The resplendent quetzal is an important environmental and conservation symbol in Central America through its role as a flagship species, associated with old growth cloud forest habitat. These forest however, are under increasing pressure from human activities. Deforestation rates are high in cloud forest regions in Mexico and Central America. For example, above 1400 meters, the annual deforestation rate in Latin America is 1.1% as compared with a lowland rate of 0.8%. So it is a critical time to provide quetzals with articificial nest boxes that may lead to populations expansion.
The quetzal project is also important because the species is an iconic bird found in southern Mexico and Central America. The quetzal’s cultural significance can be traced to pre-Columbian tribes of the region that portrayed the Mesoamerican deity Quetzalcóatl with a headdress that prominently displayed the long tail feathers of the quetzal. These feathers were also worn by rulers and given as tribute. Tail feathers were part of an extensive long-distance highland-lowland and coastal trade network developed during the Classic Maya civilization.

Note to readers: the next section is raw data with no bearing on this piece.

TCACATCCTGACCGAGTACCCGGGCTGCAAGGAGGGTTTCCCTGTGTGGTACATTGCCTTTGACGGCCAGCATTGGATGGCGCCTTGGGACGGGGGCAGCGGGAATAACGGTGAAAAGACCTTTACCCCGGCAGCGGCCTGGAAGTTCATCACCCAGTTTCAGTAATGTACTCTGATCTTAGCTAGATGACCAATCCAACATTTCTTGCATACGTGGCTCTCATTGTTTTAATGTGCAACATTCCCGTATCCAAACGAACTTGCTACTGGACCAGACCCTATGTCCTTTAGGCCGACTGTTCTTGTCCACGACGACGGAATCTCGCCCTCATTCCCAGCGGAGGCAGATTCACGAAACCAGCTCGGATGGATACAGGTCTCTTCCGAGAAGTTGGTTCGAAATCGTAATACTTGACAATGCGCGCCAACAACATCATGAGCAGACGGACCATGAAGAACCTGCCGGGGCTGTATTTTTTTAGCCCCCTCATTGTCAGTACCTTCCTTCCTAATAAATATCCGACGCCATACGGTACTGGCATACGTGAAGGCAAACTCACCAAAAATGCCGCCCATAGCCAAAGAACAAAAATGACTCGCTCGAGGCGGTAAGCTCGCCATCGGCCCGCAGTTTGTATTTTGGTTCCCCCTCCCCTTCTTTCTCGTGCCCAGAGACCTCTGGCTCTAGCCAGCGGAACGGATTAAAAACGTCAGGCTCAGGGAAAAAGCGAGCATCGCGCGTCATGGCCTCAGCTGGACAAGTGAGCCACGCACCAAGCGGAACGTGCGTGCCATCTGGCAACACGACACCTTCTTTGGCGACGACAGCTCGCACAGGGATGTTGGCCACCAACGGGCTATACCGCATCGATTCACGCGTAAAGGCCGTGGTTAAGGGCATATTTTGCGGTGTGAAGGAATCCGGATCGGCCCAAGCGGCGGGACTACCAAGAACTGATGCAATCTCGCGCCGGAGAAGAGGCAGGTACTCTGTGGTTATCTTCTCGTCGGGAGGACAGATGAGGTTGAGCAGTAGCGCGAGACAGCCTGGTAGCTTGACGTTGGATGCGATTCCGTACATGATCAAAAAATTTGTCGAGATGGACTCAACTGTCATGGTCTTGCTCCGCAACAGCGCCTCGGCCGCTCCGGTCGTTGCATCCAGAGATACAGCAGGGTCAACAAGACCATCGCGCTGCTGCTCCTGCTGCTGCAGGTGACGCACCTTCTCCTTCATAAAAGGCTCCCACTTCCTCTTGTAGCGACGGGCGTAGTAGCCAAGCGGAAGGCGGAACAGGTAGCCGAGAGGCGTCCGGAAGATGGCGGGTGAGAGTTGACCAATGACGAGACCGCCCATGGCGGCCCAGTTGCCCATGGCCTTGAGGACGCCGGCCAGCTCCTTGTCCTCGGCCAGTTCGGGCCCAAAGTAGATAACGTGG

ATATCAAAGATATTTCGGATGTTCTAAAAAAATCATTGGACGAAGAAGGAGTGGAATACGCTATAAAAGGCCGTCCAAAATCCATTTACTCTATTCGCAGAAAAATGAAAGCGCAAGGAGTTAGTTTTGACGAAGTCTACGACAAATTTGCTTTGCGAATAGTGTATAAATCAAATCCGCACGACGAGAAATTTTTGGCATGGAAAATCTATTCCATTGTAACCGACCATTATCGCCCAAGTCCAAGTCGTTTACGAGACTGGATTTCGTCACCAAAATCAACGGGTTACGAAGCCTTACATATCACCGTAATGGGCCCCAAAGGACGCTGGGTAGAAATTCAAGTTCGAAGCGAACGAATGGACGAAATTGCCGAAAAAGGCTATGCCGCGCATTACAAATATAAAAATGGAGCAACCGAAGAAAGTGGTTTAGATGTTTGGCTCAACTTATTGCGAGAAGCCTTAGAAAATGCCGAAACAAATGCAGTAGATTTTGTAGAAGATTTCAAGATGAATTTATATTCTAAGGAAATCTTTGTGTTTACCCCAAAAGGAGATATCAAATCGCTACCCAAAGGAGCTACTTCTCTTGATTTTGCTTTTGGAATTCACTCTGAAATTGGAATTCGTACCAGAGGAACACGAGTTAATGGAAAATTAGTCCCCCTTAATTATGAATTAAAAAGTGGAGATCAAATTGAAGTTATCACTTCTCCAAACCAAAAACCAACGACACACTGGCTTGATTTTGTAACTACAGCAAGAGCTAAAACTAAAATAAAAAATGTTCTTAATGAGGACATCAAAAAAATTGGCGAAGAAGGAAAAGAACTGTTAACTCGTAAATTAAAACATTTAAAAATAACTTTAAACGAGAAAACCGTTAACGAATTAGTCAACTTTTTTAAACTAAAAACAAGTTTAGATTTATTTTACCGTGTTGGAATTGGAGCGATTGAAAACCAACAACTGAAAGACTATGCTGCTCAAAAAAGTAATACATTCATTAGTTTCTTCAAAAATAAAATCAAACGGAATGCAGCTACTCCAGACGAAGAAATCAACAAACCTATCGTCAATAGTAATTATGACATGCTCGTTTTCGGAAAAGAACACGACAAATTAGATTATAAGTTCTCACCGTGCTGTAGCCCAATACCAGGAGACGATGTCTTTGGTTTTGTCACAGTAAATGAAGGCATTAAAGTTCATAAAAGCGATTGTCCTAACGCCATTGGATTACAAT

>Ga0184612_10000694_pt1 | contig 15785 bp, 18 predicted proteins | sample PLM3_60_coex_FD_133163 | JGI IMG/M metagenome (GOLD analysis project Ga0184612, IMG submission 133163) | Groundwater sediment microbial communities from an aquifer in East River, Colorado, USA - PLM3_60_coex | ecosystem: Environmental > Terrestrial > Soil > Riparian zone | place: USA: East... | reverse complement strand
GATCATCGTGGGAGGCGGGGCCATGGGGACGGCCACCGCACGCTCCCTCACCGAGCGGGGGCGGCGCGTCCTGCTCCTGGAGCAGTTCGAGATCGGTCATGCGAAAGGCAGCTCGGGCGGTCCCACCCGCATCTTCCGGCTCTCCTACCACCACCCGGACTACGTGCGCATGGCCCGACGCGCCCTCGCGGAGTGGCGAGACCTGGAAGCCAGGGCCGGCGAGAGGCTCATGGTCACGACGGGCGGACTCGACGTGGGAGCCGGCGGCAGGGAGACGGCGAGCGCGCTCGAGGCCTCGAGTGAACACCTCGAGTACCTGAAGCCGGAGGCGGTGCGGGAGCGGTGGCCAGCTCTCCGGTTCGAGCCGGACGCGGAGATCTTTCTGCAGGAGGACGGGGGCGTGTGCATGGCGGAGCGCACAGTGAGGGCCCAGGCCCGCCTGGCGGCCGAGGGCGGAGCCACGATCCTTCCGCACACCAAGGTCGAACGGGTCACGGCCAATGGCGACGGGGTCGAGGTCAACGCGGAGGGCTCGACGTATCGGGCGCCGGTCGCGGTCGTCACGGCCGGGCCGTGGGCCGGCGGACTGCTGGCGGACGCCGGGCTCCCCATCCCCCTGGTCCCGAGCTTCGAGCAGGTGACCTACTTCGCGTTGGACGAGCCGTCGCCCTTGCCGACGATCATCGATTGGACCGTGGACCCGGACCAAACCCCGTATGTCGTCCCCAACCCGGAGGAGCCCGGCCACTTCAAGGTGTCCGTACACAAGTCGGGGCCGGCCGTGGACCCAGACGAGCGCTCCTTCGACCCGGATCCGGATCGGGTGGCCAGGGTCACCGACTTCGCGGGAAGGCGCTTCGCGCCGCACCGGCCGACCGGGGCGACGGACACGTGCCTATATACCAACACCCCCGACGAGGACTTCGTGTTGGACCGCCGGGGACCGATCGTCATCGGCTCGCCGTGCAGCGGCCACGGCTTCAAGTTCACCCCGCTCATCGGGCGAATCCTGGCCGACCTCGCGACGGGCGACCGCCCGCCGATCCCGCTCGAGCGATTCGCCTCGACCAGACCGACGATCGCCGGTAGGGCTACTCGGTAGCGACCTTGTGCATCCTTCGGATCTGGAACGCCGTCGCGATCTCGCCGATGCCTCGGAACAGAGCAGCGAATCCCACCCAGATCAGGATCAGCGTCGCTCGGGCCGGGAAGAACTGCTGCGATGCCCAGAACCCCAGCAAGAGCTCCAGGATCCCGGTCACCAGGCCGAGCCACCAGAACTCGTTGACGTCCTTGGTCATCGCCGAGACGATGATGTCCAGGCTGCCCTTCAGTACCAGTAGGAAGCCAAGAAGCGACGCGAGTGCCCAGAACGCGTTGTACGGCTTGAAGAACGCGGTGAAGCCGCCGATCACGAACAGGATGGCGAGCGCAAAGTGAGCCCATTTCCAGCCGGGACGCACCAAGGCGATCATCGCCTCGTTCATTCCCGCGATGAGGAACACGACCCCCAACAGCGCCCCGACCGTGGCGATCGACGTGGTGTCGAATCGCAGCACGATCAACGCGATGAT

I am an associate professor of geography at the University of Alabama and curator of ornithology at the University's Natural History Museum. I have worked in Latin America for more than 15 years including Belize, Guatemala, Mexico, and Cuba. My research there focuses on a variety of interdisciplinary conservation and political ecological topics. I have published on the decline of maize diversity in Guatemala and Belize, deforestation and avifaunal conservation using remote sensing, and human-driven environmental changes on Guatemala’s alpine grassland environment.
For more information about our project, please see www.briloon.org/quetzal.
Won’t you please help us conserve this strikingly beautiful bird species and its haunting cloud-forest habitat? Every dollar counts (minimum contribution of USD$10), and your donation is 100% tax-deductible. Thank you!